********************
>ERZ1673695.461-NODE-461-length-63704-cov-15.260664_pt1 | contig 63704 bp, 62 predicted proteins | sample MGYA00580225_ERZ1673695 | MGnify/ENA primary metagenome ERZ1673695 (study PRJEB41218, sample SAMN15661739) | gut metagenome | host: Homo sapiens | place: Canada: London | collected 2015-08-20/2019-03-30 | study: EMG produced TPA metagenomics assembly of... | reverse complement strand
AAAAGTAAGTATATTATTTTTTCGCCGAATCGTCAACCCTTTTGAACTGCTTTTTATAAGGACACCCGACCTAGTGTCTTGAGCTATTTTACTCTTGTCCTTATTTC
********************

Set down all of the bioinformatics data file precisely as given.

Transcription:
>ERZ1673695.461-NODE-461-length-63704-cov-15.260664_pt1 | contig 63704 bp, 62 predicted proteins | sample MGYA00580225_ERZ1673695 | MGnify/ENA primary metagenome ERZ1673695 (study PRJEB41218, sample SAMN15661739) | gut metagenome | host: Homo sapiens | place: Canada: London | collected 2015-08-20/2019-03-30 | study: EMG produced TPA metagenomics assembly of... | reverse complement strand
AAAAGTAAGTATATTATTTTTTCGCCGAATCGTCAACCCTTTTGAACTGCTTTTTATAAGGACACCCGACCTAGTGTCTTGAGCTATTTTACTCTTGTCCTTATTTC